The events can be traced back to March 11 2014, where the deceased called the National Police after receiving death threats from his neighbours for stealing their bicycle. Two weeks later his body was found floating in the Cala Cortina bar some four kilometres away from his home.

Initial investigations focused on his neighbours, however a witness – who had to be placed into protective custody – came forward and said they saw three police cars show up at Diego’s house and whilst hitting him, forced him into one of the vehicles.

Traffic cameras traced their journey to the beach and when arrested in October the same year, all six officers claimed that although they ignored police protocol, they had not forced the victim to come with them, and once they arrived at their destination he ran away, and they presumed he had drowned when he was found dead.

An autopsy revealed however that Diego had died before ending up in the sea and had multiple head traumas and several broken vertebrae.

Originally, the officers faced up to 24 years in prison for murder and unlawful arrest however in court it was agreed that they had taken the victim to the beach against his will but they did not kill him.

They were sentenced to two years in prison for involuntary manslaughter and a further two years for unlawful arrest. One of the officers died in custody of pancreatitis before the trial.

A VIDEO of two men who were so drunk they were unable to cross a road in Benidorm has gone viral.

The pair were spotted by other holidaymakers stumbling down a road, appearing to be holding hands in order to stay upright.

However the men were foiled by a zebra crossing, and began to sway from side to side. Eventually one of the pair had to rest on a nearby step.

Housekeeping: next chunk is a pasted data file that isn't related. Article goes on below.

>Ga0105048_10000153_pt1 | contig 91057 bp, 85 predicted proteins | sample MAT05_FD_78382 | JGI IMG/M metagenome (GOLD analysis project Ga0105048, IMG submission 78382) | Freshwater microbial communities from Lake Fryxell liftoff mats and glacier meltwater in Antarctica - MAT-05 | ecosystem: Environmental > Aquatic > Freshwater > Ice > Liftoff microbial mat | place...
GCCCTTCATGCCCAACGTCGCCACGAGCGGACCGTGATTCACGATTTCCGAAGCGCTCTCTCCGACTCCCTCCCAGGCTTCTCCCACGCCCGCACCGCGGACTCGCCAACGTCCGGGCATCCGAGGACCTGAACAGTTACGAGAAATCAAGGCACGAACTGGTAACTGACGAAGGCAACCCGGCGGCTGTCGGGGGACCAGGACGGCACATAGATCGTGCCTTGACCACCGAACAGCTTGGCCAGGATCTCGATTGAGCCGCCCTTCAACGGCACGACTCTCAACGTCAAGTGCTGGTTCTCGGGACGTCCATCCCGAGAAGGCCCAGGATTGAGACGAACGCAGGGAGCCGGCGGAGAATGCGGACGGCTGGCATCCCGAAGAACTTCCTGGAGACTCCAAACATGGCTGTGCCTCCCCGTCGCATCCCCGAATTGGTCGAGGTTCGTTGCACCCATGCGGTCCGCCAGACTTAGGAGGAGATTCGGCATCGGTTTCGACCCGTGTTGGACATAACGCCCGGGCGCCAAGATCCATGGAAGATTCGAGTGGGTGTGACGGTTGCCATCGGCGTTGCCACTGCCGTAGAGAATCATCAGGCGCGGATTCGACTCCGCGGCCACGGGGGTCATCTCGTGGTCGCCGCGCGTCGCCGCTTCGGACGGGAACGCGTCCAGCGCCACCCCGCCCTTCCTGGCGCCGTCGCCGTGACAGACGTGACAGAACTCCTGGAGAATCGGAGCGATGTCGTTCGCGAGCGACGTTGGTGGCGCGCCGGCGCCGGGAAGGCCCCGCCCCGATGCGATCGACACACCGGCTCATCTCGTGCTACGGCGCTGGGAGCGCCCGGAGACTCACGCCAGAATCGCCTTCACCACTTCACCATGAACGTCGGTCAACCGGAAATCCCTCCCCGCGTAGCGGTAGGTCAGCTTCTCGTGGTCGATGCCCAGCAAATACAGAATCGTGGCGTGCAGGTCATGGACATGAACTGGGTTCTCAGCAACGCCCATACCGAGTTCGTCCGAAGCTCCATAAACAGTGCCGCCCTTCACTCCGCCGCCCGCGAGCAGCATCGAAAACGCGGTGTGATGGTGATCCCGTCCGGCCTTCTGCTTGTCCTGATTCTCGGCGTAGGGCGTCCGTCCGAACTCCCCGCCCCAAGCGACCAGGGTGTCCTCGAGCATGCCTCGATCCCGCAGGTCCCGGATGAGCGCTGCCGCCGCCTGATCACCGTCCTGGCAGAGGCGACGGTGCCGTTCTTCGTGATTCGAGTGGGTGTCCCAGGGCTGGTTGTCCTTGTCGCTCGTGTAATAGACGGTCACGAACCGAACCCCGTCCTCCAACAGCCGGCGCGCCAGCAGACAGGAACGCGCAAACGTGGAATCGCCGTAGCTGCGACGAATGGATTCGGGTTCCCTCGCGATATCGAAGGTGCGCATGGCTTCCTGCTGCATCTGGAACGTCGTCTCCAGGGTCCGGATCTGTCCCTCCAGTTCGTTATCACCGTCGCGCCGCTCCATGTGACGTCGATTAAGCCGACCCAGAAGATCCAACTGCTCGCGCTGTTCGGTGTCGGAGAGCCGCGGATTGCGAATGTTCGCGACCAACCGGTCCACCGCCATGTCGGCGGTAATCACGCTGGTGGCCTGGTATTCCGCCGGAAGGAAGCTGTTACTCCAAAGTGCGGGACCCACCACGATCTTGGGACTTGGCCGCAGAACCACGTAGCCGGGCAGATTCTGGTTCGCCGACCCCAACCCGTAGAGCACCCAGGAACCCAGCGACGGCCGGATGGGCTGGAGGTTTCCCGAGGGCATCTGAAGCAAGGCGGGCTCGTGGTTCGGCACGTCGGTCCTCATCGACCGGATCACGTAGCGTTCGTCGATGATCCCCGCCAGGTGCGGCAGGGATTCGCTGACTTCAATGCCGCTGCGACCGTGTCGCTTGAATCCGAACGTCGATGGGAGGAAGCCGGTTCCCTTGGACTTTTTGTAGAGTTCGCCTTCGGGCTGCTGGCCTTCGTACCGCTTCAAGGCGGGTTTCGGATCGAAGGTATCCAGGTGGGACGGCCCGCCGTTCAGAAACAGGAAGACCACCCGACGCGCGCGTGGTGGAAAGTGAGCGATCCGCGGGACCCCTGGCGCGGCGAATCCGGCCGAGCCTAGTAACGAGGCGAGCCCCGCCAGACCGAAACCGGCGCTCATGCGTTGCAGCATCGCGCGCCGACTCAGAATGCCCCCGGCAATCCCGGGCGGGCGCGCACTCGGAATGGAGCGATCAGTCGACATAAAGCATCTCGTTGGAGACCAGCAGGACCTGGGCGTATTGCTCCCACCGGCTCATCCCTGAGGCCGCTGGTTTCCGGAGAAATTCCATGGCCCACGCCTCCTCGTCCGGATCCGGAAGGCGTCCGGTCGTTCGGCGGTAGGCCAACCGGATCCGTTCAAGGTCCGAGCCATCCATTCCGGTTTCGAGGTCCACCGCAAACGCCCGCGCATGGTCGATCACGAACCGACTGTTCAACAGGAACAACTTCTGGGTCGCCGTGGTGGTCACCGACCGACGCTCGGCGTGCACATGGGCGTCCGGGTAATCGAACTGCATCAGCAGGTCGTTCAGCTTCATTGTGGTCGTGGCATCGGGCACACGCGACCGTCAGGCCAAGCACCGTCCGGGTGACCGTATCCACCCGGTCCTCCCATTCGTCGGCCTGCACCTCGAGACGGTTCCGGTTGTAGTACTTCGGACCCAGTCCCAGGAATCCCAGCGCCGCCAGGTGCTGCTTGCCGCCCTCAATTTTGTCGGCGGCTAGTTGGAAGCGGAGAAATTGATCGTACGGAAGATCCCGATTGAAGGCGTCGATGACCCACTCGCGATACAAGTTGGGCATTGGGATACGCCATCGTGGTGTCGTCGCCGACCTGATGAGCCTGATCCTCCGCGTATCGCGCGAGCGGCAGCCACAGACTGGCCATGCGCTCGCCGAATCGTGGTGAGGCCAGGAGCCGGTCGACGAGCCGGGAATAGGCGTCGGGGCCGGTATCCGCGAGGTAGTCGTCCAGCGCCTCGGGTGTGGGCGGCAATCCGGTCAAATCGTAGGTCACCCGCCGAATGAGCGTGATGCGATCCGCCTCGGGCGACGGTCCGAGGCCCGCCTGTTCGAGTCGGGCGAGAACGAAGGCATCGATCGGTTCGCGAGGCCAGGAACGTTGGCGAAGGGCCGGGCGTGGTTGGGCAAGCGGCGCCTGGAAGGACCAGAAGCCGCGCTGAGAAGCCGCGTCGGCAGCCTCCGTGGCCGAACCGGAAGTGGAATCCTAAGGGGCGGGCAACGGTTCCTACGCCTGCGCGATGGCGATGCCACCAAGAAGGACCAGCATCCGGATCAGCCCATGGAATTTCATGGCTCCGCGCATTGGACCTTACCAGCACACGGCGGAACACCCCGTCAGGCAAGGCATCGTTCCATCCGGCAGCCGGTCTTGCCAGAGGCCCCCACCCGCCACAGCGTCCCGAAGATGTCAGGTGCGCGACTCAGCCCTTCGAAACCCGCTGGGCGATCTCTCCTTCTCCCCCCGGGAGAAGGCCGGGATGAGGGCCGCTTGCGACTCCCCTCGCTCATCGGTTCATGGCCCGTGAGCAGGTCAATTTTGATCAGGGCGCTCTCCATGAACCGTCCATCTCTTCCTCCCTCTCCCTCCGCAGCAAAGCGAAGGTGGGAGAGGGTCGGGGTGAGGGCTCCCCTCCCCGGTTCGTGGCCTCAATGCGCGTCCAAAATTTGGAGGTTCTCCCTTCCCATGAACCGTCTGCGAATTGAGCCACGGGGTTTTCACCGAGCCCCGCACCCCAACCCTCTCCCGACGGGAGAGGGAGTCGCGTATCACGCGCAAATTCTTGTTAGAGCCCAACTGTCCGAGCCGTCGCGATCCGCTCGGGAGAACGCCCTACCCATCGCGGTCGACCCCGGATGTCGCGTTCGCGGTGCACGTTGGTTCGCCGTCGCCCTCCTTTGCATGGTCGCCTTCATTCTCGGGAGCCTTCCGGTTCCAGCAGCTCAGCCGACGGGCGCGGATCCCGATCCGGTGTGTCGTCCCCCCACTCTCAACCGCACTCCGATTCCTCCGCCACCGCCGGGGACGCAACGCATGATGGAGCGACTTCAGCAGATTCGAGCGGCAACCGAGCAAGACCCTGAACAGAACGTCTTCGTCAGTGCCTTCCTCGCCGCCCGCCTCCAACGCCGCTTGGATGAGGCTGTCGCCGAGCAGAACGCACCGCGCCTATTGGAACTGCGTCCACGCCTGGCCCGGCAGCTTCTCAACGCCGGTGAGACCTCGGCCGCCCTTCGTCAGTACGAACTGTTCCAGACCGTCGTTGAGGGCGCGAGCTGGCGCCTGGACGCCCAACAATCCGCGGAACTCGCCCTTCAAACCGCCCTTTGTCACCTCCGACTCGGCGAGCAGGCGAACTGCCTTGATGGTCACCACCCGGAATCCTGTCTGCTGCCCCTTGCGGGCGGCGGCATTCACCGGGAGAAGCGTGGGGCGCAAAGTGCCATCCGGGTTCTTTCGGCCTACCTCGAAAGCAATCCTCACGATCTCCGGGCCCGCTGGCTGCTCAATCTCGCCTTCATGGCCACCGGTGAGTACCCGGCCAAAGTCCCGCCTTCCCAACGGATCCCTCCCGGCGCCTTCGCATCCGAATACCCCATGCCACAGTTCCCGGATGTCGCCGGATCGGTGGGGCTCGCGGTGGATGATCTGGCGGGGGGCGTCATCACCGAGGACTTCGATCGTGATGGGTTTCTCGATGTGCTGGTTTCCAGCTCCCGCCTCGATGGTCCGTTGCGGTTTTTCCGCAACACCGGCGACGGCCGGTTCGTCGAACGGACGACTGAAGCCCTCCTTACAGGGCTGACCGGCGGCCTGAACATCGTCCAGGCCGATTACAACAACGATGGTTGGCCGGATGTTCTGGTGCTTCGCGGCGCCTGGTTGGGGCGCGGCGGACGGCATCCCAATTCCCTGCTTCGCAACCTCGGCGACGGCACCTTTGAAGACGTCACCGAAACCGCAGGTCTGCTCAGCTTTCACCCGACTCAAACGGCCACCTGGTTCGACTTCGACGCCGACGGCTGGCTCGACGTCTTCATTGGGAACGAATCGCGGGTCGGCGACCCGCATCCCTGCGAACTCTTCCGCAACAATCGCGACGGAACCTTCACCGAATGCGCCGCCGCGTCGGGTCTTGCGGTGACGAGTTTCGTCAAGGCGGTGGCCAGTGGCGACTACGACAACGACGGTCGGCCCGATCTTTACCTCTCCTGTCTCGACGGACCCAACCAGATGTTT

At this point, Scottish holidaymaker Rab Paget crossed the road and offered them some water.

He told news outlets that: “It was really funny, I have never seen anyone that drunk at 1pm in the afternoon before.

“One of them told me that his wife didn’t even know he was in Benidorm and he had been there for three days already.”

The two men had reportedly been out all night drinking after watching a football match, and no taxi was willing to take them back to their hotel in their drunken state.

“Benidorm is the place to go for a bit of sun and a beer. I think these two definitely made the most of that,” Rab said.

A HAILSTORM brought a Spanish town to a complete standstill and trapping many in their cars.

The short but intense storm caught drivers by surprise, with footage showing a man stuck in his car, who had to be rescued by emergency services. Three firefighters and the rescued man had to be treated for hypothermia but recovered fully.

Many others had to be freed from their vehicles in the San Julian area of Teruel (Aragon)and snowploughs were working hard to restore normality.

Footage of the downpours soon went viral on social media.

SNOWY SQUARE

A square covered in sleet after the downpour ©@EnjoyAragon/Twitter

WATERFALL

©Twitter